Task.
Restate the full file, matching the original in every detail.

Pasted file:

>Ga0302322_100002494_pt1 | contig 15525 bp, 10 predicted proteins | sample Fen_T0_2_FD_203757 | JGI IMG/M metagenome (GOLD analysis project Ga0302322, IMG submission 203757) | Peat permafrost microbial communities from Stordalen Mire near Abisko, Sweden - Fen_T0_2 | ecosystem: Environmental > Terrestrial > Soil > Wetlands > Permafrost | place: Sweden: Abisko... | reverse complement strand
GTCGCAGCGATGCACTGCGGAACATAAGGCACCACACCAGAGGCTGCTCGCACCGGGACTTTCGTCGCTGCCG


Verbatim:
>Ga0302322_100002494_pt1 | contig 15525 bp, 10 predicted proteins | sample Fen_T0_2_FD_203757 | JGI IMG/M metagenome (GOLD analysis project Ga0302322, IMG submission 203757) | Peat permafrost microbial communities from Stordalen Mire near Abisko, Sweden - Fen_T0_2 | ecosystem: Environmental > Terrestrial > Soil > Wetlands > Permafrost | place: Sweden: Abisko... | reverse complement strand
GTCGCAGCGATGCACTGCGGAACATAAGGCACCACACCAGAGGCTGCTCGCACCGGGACTTTCGTCGCTGCCG